May 13, 2001
The Country Music Hall of Fame and Museum, a Nashville, Tenn., institution since the 1960s, moves to a fancy $37-million home Thursday. Spanning a downtown city block, the new building is more than twice as big as the old one several miles away, allowing the museum to display more of its million-item collection. It also offers daily live performances, interactive stations with video and music, thousands of archival objects, a 25-minute film, a restaurant and the hall of fame.
May 6, 2001 |
Republicans are playing politics with immigration again. But, thanks to President Bush, for once the GOP could reap a benefit with Latino voters, one of the fastest-growing segments of the electorate. Bush's gambit to spin the immigration issue the Republican Party's way began last Tuesday. That was the day after a little-noted provision in U.S. immigration law expired allowing illegal immigrants who had met certain conditions to apply for a residency permit--the much-coveted "green card'--without having to leave the United States.
January 29, 2000 |
A U.S. District Court judge in Los Angeles has ruled that the federal government may not indefinitely jail noncitizens who have been ordered deported because of crimes, but whose home countries will not take them back. The ruling Thursday by Chief Judge Terry J. Hatter immediately affects 130 legal immigrants from such countries as Vietnam, Cambodia, and Cuba who have served time for their crimes and are now being held at U.S. detention centers from Lancaster to San Pedro.
CALIFORNIA | LOCAL
February 22, 1999 |
As state officials grapple with a chronic teacher shortage and Latino parents demand more Spanish-speaking educators, a privately funded effort is quietly carving into both issues. The $3.2-million Alianza project, launched this month at Cal State Long Beach, will train immigrants who were teachers in Latin America and want to teach in the United States.
CALIFORNIA | LOCAL
June 9, 1998 |
Mexico's largest food retailer has acquired a long-vacant commercial property in the San Fernando Valley community of Arleta with what Los Angeles officials say are plans to open a major supermarket and retail center. Under a deal announced Monday, Mexico City-based Grupo Gigante took over 12.6 acres at the former Gemco property at Van Nuys Boulevard and Beachy Avenue in a purchase and lease agreement.
CALIFORNIA | LOCAL
March 2, 1998 |
More than 40 homes and the Saticoy County Club were without heat and hot water after a high-pressure natural gas line snapped under a landslide near Saticoy on Sunday morning. The 8:55 a.m. rupture, which sent dirt and debris hundreds of feet into the air for nearly an hour, was Ventura County's third gas-main break caused by a landslide in the past three weeks. "It is inconvenient for our customers, and it's costly for us," said Vic Sterling, Southern California Gas Co.'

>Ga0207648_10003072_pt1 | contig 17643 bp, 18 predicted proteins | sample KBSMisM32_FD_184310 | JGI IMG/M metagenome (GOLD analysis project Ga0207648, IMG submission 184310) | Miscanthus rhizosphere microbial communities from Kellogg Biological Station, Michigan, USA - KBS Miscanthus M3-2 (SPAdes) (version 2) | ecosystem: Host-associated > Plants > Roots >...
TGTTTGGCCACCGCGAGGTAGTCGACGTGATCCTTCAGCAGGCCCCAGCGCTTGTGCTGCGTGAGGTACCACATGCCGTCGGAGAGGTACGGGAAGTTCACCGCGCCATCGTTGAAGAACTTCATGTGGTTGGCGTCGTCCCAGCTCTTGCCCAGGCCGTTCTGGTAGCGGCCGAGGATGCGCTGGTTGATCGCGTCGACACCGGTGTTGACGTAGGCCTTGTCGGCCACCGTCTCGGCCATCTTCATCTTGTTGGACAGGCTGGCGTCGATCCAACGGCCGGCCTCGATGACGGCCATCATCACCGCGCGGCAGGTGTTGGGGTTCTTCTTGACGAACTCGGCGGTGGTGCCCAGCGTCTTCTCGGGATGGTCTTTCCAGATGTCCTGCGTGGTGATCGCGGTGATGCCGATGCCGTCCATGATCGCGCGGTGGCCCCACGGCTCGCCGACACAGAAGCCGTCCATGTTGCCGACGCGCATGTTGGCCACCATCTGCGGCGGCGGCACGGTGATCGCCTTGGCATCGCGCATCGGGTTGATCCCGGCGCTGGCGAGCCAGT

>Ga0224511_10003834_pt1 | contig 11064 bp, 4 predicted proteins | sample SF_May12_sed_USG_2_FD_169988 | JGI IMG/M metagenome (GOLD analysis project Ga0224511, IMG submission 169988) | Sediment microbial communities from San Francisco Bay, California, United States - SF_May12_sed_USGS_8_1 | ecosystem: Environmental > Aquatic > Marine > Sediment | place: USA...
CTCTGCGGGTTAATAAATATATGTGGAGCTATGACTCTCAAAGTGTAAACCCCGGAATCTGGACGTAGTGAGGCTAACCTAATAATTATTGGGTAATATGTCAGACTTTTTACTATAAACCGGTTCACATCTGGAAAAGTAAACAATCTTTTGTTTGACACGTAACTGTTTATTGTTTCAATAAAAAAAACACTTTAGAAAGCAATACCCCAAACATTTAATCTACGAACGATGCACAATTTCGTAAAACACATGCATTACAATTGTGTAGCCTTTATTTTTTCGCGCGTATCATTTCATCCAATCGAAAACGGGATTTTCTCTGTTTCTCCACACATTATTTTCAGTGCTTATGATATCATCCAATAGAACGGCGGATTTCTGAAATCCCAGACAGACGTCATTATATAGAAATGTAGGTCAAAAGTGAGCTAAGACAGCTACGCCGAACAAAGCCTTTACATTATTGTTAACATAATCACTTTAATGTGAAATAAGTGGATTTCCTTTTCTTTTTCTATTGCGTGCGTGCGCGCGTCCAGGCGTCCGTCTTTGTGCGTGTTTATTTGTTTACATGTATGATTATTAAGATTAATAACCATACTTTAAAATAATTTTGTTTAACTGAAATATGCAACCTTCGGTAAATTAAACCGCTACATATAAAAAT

October 1, 1996 |
In Yuri Posokhov, San Francisco Ballet's Ukrainian-born, Bolshoi-trained leading man, American dance seems to have its hands on that rare commodity, a true danseur noble. Refinement, nuanced attention to detail and an impeccable technique are the hallmarks of that elusive breed of male dancers--the princes of classical ballet.
February 8, 1995 |
In a bold overhaul of the rules governing foreign ownership of U.S. communications firms, the Federal Communications Commission on Tuesday proposed scrapping the 60-year-old limits on foreign ownership in cases where other countries open their markets to U.S. companies. The new rules, likely to be adopted following a comment period, are designed both to help pry open foreign telecommunications markets and to spur investment and competition in the burgeoning domestic communications industry.
August 18, 1994 |
Local authors Margaret Jones, biographer of country singer Patsy Cline, and Kathryn Phillips, author of "Tracking the Vanishing Frogs," have been on the campaign trail sharing the contents of their important works at bookstores and via radio interviews. Jones just returned to her Ojai home after a five-city tour, which took her to New York, Kentucky and Tennessee in behalf of "Patsy: The Life and Times of Patsy Cline" published by HarperCollins.
August 6, 1994 |
It has never been possible for Polish President Lech Walesa to separate his public and private lives, despite a longstanding tradition in Poland of doing so. As a Solidarity leader in the 1980s, his Gdansk apartment was also union headquarters, where journalists and political activists shared the same cramped space with Walesa, his wife and their eight children. During his internment in 1982, his wife, Danuta, was thrust into the role of chief spokesperson. A year later, Danuta and the Walesas' eldest son, Bogdan, traveled to Norway to accept the Nobel Peace Prize because Walesa was afraid he would not be allowed to return to Poland if he left to collect the prize himself.